Prime Minister Atal Bihari Vajpayee's Hindu nationalist Bharatiya Janata Party has won a comfortable majority in India's parliamentary elections.
The decisive outcome promises the nation a period of political stability for which it has long yearned, and it solidifies the evolution of Vajpayee's BJP into a mass political movement after years of being viewed as a fringe religious group.
With official results from five weeks of balloting almost complete, the BJP and its allies in the 24-party National Democratic Alliance won 284 of 543 seats in the lower house of Parliament, the Lok Sabha, while the opposition Congress party and its allies won 130. Leftist parties and others accounted for 99 seats and, as of late tonight, the winners of 30 seats had not been determined.
Vajpayee's solid victory came as a relief to many Indians who feared that a close result in the third national election in four years would leave the country with another narrowly based government distracted by political horse-trading and instability at a time of high regional tensions over Kashmir and international controversy over India's nuclear weapons program.
India and Pakistan have tested nuclear weapons and missiles capable of delivering them within the past 18 months, and the two countries fought in a 10-week border conflict this summer in the mountains of Kashmir, a Himalayan region that both have claimed.
Vajpayee appears eager to return to negotiations with Pakistan that he initiated last winter, suggesting his re-election may lead to reduced tensions with Islamabad, despite the Kashmir dispute. At the same time, advisers in Vajpayee's outgoing government have outlined a defense doctrine that makes it clear the country intends to equip itself with nuclear weapons so it can retaliate swiftly against any nuclear attack.
"We have been voted back to power to continue the good governance that Vajpayee has been giving to the people of this country," BJP spokesman Venkaiah Naidu told journalists. The voters' verdict, he said, is a mandate "for the continuance of good governance" and "against the destabilizers" in Congress and other parties that brought down the Vajpayee government in April by a one-vote margin.
Congress party leader Sonia Gandhi issued a statement saying her party will "accept unhesitatingly the verdict of the people." She said the election result "calls for introspection, frank assessment and determined action." The 53-year-old Gandhi, the widow of assassinated prime minister Rajiv Gandhi, took the party reins last summer in what turns out to have been an unsuccessful attempt to revive its fortunes.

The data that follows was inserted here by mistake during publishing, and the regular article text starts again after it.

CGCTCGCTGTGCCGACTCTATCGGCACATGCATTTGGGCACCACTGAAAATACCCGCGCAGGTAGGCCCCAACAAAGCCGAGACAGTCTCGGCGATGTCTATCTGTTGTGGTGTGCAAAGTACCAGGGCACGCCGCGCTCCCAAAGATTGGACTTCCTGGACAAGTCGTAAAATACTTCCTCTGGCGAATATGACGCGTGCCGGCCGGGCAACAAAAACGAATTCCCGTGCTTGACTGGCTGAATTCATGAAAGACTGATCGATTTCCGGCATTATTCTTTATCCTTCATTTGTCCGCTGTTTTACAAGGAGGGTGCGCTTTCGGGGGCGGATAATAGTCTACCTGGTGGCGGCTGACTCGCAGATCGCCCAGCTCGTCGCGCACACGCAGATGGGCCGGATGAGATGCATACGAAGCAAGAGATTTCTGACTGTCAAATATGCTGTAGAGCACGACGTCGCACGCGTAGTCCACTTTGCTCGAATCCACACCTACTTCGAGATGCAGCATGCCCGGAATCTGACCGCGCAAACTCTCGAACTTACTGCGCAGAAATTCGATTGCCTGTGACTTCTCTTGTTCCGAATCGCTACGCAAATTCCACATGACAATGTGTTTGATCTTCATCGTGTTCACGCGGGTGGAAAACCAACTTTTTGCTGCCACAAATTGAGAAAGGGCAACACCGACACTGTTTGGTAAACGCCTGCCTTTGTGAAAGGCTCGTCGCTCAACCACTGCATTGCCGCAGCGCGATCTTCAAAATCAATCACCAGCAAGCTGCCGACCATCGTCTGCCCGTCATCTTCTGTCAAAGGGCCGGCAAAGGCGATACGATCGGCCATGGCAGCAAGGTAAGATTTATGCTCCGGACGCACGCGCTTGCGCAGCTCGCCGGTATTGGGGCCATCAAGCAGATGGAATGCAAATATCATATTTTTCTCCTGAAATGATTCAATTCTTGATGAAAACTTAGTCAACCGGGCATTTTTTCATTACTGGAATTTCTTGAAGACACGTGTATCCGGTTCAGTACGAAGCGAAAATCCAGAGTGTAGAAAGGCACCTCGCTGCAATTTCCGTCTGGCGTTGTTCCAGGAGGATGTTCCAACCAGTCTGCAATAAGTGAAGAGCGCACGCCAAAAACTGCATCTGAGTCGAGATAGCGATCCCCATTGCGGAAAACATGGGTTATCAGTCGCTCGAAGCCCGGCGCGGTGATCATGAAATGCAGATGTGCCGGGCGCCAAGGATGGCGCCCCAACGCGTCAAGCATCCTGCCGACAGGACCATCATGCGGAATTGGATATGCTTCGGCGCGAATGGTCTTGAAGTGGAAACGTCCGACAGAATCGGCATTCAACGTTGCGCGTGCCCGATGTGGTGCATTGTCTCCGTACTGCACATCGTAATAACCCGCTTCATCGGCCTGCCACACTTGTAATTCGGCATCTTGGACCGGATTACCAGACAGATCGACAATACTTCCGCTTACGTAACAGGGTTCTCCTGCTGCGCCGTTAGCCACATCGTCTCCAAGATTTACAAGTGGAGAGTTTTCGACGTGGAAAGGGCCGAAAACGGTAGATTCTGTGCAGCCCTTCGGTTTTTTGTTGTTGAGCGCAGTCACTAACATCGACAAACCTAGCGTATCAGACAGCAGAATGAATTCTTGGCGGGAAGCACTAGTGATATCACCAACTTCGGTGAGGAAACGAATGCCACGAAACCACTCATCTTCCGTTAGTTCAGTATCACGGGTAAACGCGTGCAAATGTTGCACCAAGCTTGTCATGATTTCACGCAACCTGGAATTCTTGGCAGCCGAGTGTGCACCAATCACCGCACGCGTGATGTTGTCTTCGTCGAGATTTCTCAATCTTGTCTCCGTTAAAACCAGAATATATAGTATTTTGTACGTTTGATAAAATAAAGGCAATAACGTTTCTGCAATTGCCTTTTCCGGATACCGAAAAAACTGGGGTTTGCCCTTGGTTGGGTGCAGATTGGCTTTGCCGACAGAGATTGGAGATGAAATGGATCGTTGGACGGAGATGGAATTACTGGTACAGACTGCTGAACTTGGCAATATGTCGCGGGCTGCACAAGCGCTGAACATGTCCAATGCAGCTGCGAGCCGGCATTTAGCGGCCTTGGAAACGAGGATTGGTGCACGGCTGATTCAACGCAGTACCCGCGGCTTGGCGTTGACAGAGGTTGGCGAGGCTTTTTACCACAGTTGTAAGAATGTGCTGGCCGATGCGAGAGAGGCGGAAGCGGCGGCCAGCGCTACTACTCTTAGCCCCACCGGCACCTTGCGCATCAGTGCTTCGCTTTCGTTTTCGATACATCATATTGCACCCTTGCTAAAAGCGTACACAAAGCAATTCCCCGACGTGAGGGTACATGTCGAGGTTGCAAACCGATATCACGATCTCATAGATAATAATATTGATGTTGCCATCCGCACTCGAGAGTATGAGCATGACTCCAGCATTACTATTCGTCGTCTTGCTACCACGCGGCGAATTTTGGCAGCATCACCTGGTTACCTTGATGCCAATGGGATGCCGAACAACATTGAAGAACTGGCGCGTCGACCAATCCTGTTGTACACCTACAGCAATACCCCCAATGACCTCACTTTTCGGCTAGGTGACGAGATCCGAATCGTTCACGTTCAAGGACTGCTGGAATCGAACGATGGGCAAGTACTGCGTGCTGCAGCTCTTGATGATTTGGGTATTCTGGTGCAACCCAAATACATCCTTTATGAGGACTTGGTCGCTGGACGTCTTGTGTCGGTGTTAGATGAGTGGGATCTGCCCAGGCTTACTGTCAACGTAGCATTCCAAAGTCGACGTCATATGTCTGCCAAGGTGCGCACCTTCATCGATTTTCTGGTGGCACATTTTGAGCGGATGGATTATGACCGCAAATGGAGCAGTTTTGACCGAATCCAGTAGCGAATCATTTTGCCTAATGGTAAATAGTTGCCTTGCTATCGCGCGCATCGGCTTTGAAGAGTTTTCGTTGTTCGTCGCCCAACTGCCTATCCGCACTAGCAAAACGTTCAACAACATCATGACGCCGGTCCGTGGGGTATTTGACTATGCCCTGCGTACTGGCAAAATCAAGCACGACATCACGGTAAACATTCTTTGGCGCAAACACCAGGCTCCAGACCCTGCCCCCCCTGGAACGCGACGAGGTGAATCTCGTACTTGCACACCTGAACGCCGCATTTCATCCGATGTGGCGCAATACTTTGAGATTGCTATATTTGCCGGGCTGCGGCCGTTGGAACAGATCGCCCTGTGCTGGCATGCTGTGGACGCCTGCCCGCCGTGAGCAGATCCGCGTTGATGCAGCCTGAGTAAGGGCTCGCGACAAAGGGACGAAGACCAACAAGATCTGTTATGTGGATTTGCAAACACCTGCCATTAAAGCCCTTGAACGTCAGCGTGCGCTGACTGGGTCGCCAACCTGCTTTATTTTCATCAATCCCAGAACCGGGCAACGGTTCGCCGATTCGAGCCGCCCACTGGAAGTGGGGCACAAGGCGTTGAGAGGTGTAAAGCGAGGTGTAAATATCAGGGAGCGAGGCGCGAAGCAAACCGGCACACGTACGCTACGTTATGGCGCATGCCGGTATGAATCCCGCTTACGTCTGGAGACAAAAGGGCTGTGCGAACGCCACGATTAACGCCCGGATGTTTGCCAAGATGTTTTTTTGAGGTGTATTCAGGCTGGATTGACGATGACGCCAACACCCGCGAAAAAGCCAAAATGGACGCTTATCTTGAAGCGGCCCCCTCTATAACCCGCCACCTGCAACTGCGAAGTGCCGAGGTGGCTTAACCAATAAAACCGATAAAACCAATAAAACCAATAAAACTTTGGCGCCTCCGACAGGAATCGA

A relaxed and triumphant Vajpayee, 76, spent today telephoning political allies and inviting them to join his new government. Party leaders later this week are expected to chose Vajpayee, the longtime BJP head, as prime minister. Parliament is scheduled to take office Oct. 21.
"For the first time in 27 years in India, an incumbent prime minister has been returned to office; that's remarkable," Foreign Minister Jaswant Singh said tonight. The others have been defeated, assassinated or were otherwise unable to complete their terms.
The election was a major logistical feat, with more than 650 million voters going to the polls in 90,000 locations. The voting was staggered over five weekends to improve security and reduce fraud. In several states, however, the polling was marred by serious violence, mostly attacks by separatist and leftist guerrilla groups.
In contrast to the BJP's victorious glow, Congress party officials had to face a day of bitter defeat and internal recrimination. Some party leaders were already blaming Gandhi, the shy heiress to India's political dynasty, for having failed her party and her country.
"It is a great disappointment for us," said Kapil Sibil, a Congress spokesman. "It is now clear that the Congress position will not be better than it was in the last Lok Sabha. We will lose some seats. We have to think deeply and look for the reasons for not performing better and prepare ourselves for the next round. There is no question of blaming anybody for this."
Gandhi, a reluctant campaigner, ran for office in two parliamentary districts, as allowed by Indian law. She won in both, and aides said she plans to represent one and choose a Congress colleague to represent the other.
Vajpayee, a popular leader known for his moderate views, has helped to make the BJP palatable to non-Hindus and other Indians, and he won the single parliamentary seat for which he ran. The ruling alliance was also helped by India's triumph last summer in the conflict with Pakistan-based guerrillas and troops in the Kargil mountains of Kashmir.
The new ruling alliance includes a large number of regional parties, giving it a heterogenous flavor that reflects India's diversity. Some independent analysts cautioned, however, that this could cause difficulties not unlike those Vajpayee encountered in his prior term, which lasted 13 months. The defection of several regional leaders from his camp helped precipitate the crisis that led to the government's collapse in April.
"With so many alliances, it may be easy to form the government, but it will not be so easy to run and manage the government," said Mahesh Rangarajan, a political analyst.
Vajpayee and Gandhi both campaigned on platforms that stressed political stability and harmony. But voters appeared to punish Congress for bringing down the government last spring without being able to form an alternative. Some also were unable to accept Gandhi as prime minister because she was born in Italy, even though she has lived here for 30 years.
Special correspondent Rama Lakshmi contributed to this report.